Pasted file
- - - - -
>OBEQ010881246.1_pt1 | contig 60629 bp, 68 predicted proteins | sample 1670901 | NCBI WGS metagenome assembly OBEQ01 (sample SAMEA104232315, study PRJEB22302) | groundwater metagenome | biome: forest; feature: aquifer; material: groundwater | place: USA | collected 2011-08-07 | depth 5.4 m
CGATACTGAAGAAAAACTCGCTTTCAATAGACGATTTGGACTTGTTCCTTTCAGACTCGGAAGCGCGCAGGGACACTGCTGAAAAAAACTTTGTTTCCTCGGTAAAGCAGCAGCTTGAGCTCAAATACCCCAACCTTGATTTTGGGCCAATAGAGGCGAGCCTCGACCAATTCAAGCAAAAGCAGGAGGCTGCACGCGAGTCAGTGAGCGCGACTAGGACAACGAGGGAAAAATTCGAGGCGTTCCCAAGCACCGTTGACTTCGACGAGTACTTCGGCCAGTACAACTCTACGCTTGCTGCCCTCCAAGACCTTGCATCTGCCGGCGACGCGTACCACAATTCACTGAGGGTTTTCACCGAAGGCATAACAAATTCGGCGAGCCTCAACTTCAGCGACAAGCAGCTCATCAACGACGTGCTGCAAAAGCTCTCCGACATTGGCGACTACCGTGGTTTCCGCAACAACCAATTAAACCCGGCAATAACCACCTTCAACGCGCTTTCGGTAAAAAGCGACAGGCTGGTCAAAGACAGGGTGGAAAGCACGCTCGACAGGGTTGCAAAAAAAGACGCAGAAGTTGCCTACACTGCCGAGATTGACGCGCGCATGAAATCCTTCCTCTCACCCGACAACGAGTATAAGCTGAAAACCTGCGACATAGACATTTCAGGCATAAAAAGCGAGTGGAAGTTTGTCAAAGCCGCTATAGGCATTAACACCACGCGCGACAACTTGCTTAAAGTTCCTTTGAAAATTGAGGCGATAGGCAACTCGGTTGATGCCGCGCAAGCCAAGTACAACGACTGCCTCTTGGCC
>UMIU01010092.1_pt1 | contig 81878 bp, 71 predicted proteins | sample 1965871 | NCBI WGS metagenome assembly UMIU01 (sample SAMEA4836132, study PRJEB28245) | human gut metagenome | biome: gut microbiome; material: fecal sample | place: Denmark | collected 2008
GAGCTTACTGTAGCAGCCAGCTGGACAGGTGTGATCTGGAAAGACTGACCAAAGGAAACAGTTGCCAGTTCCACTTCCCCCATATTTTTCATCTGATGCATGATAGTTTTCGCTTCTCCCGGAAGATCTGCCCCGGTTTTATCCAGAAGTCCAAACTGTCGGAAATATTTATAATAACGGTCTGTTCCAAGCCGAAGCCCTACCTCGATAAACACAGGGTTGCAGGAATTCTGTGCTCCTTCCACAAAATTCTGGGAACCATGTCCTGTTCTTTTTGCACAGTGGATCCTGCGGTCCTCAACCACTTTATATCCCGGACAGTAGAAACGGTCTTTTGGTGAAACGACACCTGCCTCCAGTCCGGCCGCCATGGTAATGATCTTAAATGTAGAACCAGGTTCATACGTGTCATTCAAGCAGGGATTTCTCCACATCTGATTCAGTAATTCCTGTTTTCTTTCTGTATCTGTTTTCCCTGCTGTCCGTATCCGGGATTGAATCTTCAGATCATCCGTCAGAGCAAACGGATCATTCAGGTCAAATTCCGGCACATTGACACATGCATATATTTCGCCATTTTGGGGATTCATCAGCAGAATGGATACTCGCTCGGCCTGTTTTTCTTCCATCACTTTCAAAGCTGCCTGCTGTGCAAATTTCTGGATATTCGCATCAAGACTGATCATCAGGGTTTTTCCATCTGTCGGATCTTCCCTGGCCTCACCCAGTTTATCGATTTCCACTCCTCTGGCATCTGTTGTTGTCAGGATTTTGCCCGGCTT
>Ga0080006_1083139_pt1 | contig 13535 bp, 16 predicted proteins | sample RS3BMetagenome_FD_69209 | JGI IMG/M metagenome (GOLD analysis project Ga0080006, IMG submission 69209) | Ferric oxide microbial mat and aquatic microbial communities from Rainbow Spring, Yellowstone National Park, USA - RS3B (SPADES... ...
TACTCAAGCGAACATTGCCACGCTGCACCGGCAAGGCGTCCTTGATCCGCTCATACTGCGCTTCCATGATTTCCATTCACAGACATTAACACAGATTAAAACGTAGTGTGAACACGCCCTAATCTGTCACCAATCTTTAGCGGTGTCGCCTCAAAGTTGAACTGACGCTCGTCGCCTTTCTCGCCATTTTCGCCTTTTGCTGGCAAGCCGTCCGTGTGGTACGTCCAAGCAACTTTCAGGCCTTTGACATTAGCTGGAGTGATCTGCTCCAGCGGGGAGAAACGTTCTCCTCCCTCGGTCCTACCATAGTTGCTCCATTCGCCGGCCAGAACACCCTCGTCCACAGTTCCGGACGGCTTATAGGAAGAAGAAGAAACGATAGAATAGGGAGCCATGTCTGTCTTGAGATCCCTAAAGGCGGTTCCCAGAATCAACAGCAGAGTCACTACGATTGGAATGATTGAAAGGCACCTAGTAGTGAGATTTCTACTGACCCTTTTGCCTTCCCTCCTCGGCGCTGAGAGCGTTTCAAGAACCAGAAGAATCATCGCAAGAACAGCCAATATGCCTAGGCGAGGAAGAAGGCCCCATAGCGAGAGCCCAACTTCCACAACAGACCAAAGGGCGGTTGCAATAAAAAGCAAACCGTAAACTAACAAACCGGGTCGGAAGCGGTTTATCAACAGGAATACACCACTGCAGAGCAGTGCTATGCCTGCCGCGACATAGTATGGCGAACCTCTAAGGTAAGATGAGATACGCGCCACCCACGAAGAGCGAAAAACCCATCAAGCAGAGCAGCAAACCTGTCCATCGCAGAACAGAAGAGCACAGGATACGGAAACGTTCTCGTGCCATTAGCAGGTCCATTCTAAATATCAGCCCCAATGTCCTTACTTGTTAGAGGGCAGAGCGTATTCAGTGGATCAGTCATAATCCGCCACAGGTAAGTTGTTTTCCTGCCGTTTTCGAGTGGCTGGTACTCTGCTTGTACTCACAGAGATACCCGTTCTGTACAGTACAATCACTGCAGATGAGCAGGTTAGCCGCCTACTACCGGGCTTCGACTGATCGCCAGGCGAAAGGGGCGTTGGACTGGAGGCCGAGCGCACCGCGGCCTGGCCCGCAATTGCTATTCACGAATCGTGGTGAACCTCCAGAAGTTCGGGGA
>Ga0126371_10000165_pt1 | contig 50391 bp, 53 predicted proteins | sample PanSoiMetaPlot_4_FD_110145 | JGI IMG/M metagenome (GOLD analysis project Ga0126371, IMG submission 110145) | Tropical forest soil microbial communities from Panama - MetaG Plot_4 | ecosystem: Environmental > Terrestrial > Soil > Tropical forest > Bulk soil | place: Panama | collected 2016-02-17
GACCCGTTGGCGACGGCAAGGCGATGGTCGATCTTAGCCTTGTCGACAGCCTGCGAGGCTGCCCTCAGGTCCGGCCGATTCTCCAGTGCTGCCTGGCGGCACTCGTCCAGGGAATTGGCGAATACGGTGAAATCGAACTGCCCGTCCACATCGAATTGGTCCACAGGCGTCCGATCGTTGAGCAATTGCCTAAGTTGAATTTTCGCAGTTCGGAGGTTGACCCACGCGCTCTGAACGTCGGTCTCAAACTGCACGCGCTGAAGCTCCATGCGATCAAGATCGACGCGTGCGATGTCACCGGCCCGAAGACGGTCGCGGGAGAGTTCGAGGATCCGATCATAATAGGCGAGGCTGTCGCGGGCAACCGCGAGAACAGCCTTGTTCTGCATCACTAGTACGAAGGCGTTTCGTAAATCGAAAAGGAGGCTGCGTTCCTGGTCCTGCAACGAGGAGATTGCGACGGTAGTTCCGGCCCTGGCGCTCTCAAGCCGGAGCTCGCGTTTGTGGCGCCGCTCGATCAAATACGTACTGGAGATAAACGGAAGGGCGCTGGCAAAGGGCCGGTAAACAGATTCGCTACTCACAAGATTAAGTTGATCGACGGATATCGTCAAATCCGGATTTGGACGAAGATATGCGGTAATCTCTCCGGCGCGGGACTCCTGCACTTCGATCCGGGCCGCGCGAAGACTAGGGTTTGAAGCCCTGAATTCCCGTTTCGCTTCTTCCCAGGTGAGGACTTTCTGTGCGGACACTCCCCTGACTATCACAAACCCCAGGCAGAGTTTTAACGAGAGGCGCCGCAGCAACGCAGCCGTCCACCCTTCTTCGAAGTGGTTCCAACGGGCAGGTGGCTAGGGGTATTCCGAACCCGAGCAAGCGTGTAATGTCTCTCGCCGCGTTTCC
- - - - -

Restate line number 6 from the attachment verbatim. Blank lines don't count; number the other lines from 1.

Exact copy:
TACTCAAGCGAACATTGCCACGCTGCACCGGCAAGGCGTCCTTGATCCGCTCATACTGCGCTTCCATGATTTCCATTCACAGACATTAACACAGATTAAAACGTAGTGTGAACACGCCCTAATCTGTCACCAATCTTTAGCGGTGTCGCCTCAAAGTTGAACTGACGCTCGTCGCCTTTCTCGCCATTTTCGCCTTTTGCTGGCAAGCCGTCCGTGTGGTACGTCCAAGCAACTTTCAGGCCTTTGACATTAGCTGGAGTGATCTGCTCCAGCGGGGAGAAACGTTCTCCTCCCTCGGTCCTACCATAGTTGCTCCATTCGCCGGCCAGAACACCCTCGTCCACAGTTCCGGACGGCTTATAGGAAGAAGAAGAAACGATAGAATAGGGAGCCATGTCTGTCTTGAGATCCCTAAAGGCGGTTCCCAGAATCAACAGCAGAGTCACTACGATTGGAATGATTGAAAGGCACCTAGTAGTGAGATTTCTACTGACCCTTTTGCCTTCCCTCCTCGGCGCTGAGAGCGTTTCAAGAACCAGAAGAATCATCGCAAGAACAGCCAATATGCCTAGGCGAGGAAGAAGGCCCCATAGCGAGAGCCCAACTTCCACAACAGACCAAAGGGCGGTTGCAATAAAAAGCAAACCGTAAACTAACAAACCGGGTCGGAAGCGGTTTATCAACAGGAATACACCACTGCAGAGCAGTGCTATGCCTGCCGCGACATAGTATGGCGAACCTCTAAGGTAAGATGAGATACGCGCCACCCACGAAGAGCGAAAAACCCATCAAGCAGAGCAGCAAACCTGTCCATCGCAGAACAGAAGAGCACAGGATACGGAAACGTTCTCGTGCCATTAGCAGGTCCATTCTAAATATCAGCCCCAATGTCCTTACTTGTTAGAGGGCAGAGCGTATTCAGTGGATCAGTCATAATCCGCCACAGGTAAGTTGTTTTCCTGCCGTTTTCGAGTGGCTGGTACTCTGCTTGTACTCACAGAGATACCCGTTCTGTACAGTACAATCACTGCAGATGAGCAGGTTAGCCGCCTACTACCGGGCTTCGACTGATCGCCAGGCGAAAGGGGCGTTGGACTGGAGGCCGAGCGCACCGCGGCCTGGCCCGCAATTGCTATTCACGAATCGTGGTGAACCTCCAGAAGTTCGGGGA